Friday, August 21
Months went into the planning of this trip. Being prepared and having everything well thought out always makes for a better experience.
However, there were times when things don’t go according to plan. It’s those times that experience; creativity and the will to find a way make all the difference.
In an article for the Maine Scholar, David Rothenberg wrote of the North Maine Woods, “The wild is more than a named place, an area to demarcate. It is a quality that beguiles us, a tendency we both flee and seek. It is the unruly, what won’t be kept down, that crazy love, that path that no one advises us to take–it’s against the rules, it’s too far, too fast, beyond order, irreconcilable with what we are told is right.”
It really is all those things and more. We set out to experience what the North Woods had to offer. Places like this are disappearing and possibly within Chris’ lifetime, they will be no more. This remote section of Maine is arguably that last place even close to wilderness on the east coast of the United States. It is not untouched by man. Like someone said, “the hand of man can be seen in the footprints left in even the most remote places.”
Nature and all her bounty is there to see and appreciate. It’s a place like no other where you can experience a wide open sense of unbound freedom, while at the same time feel the risk of the wild.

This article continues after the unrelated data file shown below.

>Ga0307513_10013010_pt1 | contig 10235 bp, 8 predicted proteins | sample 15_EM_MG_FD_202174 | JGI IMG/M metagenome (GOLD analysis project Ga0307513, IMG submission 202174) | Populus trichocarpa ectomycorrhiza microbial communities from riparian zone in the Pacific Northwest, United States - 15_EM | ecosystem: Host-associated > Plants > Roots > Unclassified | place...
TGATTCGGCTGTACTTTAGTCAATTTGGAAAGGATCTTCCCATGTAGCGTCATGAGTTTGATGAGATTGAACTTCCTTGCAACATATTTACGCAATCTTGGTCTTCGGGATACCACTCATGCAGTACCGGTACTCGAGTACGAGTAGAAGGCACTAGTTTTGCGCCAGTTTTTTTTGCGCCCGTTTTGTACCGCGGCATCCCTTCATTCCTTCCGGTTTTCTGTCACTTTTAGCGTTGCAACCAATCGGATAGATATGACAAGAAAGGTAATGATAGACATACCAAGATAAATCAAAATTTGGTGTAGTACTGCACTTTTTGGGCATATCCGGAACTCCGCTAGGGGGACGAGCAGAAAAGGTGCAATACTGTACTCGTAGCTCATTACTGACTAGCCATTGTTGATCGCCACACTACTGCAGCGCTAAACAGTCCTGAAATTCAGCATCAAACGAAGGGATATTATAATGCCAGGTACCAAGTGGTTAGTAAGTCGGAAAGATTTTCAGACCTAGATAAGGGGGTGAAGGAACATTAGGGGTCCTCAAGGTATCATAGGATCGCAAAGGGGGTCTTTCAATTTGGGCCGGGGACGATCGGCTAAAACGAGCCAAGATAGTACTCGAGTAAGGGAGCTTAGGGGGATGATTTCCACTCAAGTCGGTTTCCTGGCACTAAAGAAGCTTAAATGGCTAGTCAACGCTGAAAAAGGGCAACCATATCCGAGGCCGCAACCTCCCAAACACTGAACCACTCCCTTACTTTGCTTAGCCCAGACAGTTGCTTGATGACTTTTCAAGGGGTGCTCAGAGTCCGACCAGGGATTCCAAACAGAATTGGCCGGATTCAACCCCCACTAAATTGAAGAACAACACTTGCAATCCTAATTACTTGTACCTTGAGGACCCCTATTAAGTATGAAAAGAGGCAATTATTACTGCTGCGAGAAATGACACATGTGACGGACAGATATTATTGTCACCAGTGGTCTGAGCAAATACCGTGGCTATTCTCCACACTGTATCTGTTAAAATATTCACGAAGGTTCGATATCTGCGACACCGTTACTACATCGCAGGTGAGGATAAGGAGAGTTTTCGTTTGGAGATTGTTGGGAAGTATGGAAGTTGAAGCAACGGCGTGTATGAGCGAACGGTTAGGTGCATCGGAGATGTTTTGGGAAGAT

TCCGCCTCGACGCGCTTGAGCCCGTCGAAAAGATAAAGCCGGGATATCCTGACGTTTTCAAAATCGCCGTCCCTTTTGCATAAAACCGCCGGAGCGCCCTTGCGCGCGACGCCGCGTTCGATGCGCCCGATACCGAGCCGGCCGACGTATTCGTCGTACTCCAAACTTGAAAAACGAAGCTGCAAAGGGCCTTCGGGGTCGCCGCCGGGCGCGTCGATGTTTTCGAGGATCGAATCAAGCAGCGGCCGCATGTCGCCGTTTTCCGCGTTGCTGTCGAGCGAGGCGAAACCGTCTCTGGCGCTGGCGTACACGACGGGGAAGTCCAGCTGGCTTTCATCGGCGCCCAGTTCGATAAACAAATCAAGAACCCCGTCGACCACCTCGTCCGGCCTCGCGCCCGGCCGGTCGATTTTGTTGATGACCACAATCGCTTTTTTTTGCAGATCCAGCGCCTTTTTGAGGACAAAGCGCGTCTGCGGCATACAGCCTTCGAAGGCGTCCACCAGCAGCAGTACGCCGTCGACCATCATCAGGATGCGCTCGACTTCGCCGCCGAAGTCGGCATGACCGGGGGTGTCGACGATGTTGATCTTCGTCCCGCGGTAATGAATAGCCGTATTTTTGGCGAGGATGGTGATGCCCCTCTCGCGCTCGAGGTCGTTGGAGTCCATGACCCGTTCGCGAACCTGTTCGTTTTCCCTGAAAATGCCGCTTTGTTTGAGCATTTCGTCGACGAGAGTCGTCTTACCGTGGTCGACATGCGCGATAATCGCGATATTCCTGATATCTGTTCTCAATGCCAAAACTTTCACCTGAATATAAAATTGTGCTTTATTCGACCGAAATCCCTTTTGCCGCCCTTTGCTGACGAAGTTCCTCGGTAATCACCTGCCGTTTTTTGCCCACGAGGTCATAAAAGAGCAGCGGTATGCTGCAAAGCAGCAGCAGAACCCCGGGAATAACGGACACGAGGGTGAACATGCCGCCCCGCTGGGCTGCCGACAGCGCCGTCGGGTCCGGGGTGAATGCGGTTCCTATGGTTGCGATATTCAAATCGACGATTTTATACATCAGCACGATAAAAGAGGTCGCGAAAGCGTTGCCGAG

It is a place where it is possible to drive, canoe or walk for miles and miles, days and days, weeks and weeks and still see no sign of what we call civilization. You can still camp under a blinding array of starlight and listen to the loons or the pure silence of the woods. You can canoe the many lakes, ponds, river and streams with only the blue water as your roadmap. Or you can step off the beaten path into the woods and stroll for as long as the mood lasts among the rocks and trees. And you can cast a line into the water anytime the mood strikes, and as Chris did several times, hook dinner.
We were very fortunate to have had this chance to venture into the woods and to have been able to do it together.
Many people have journeyed into the North Maine Woods, none more famous that Henry Davis Thoreau. He left a record that may never be surpassed for its descriptive originality and poetic prose. What Thoreau did in the mid 19th century, his travels and adventures, have set the bar for generations, No one will ever duplicate what he did, it would be impossible. But in the spirit of what he left behind, we can each in our own way, venture into the woods and take from our experiences everything we can and use what we learn to improve our own lives.
Near the end of our trip a stooped, old gray-haired man stopped me along the shore of a lake where we had camped.
“Tell me about your trip,” he said without introduction. His large eyes were bright with curiosity and perhaps a bit of sadness. I had been staring out at the water; maybe knowing our journey was coming to an end. I hadn’t seen him approach and was surprised.
“We’re just wandering around,” I said.
“Where are you going tomorrow?” he asked.
“I really don’t know,” I answered.
He patted me on the arm, “That’s wonderful,” he said slowly turning around and walking away.
The views and opinions in the Enterprise blogs are those of the author and are not neccessarily shared by Falmouth Publishing.